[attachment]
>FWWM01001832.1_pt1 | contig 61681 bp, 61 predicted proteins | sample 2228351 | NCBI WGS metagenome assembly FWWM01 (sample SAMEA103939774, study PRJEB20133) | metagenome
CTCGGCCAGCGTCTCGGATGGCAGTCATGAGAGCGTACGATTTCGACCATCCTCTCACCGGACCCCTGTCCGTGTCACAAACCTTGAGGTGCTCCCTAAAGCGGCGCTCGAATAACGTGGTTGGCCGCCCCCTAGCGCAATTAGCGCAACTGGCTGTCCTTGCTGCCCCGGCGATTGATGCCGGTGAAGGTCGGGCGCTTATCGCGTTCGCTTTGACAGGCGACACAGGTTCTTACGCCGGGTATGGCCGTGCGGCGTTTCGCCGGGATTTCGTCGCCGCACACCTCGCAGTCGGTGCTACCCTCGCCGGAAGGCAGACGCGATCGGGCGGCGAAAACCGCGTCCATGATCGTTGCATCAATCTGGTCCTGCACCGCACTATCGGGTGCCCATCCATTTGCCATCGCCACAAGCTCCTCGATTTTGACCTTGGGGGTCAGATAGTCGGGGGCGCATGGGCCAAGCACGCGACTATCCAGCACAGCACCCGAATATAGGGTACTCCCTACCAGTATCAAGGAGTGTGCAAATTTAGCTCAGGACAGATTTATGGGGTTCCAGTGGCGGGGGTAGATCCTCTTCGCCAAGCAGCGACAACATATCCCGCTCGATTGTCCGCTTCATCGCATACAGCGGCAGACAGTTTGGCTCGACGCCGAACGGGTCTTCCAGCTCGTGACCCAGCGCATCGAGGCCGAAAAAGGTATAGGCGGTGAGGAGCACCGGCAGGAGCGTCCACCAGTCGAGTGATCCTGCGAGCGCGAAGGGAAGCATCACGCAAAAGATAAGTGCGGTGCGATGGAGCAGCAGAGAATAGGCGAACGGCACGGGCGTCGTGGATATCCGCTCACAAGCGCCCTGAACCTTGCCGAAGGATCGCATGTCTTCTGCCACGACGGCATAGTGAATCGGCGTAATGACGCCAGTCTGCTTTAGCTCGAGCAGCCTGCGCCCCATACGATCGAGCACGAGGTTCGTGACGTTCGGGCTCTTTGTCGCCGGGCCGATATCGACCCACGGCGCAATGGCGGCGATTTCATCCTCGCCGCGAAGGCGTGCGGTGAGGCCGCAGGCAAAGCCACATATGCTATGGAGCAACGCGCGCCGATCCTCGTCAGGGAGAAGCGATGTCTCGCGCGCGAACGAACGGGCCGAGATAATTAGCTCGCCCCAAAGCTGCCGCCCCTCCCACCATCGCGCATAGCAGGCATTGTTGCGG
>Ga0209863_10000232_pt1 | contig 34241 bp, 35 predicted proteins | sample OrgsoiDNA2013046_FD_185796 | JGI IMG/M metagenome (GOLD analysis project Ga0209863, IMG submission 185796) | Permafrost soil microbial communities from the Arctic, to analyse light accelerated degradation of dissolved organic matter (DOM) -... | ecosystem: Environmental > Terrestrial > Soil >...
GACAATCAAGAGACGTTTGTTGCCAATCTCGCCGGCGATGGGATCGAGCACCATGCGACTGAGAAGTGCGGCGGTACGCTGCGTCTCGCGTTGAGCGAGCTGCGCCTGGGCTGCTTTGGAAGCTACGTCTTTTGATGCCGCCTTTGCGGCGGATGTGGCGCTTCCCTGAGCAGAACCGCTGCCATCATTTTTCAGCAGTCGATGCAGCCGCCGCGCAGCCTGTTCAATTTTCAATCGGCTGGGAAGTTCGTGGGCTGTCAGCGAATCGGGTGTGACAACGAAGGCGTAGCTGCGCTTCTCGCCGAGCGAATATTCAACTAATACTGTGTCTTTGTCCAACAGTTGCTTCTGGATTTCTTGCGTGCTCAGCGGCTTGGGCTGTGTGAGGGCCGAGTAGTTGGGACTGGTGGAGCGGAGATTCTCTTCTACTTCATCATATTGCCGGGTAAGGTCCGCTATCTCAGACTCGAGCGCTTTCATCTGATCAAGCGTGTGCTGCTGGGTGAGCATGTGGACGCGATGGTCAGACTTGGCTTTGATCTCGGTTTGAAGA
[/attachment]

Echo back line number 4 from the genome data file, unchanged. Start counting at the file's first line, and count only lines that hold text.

GACAATCAAGAGACGTTTGTTGCCAATCTCGCCGGCGATGGGATCGAGCACCATGCGACTGAGAAGTGCGGCGGTACGCTGCGTCTCGCGTTGAGCGAGCTGCGCCTGGGCTGCTTTGGAAGCTACGTCTTTTGATGCCGCCTTTGCGGCGGATGTGGCGCTTCCCTGAGCAGAACCGCTGCCATCATTTTTCAGCAGTCGATGCAGCCGCCGCGCAGCCTGTTCAATTTTCAATCGGCTGGGAAGTTCGTGGGCTGTCAGCGAATCGGGTGTGACAACGAAGGCGTAGCTGCGCTTCTCGCCGAGCGAATATTCAACTAATACTGTGTCTTTGTCCAACAGTTGCTTCTGGATTTCTTGCGTGCTCAGCGGCTTGGGCTGTGTGAGGGCCGAGTAGTTGGGACTGGTGGAGCGGAGATTCTCTTCTACTTCATCATATTGCCGGGTAAGGTCCGCTATCTCAGACTCGAGCGCTTTCATCTGATCAAGCGTGTGCTGCTGGGTGAGCATGTGGACGCGATGGTCAGACTTGGCTTTGATCTCGGTTTGAAGA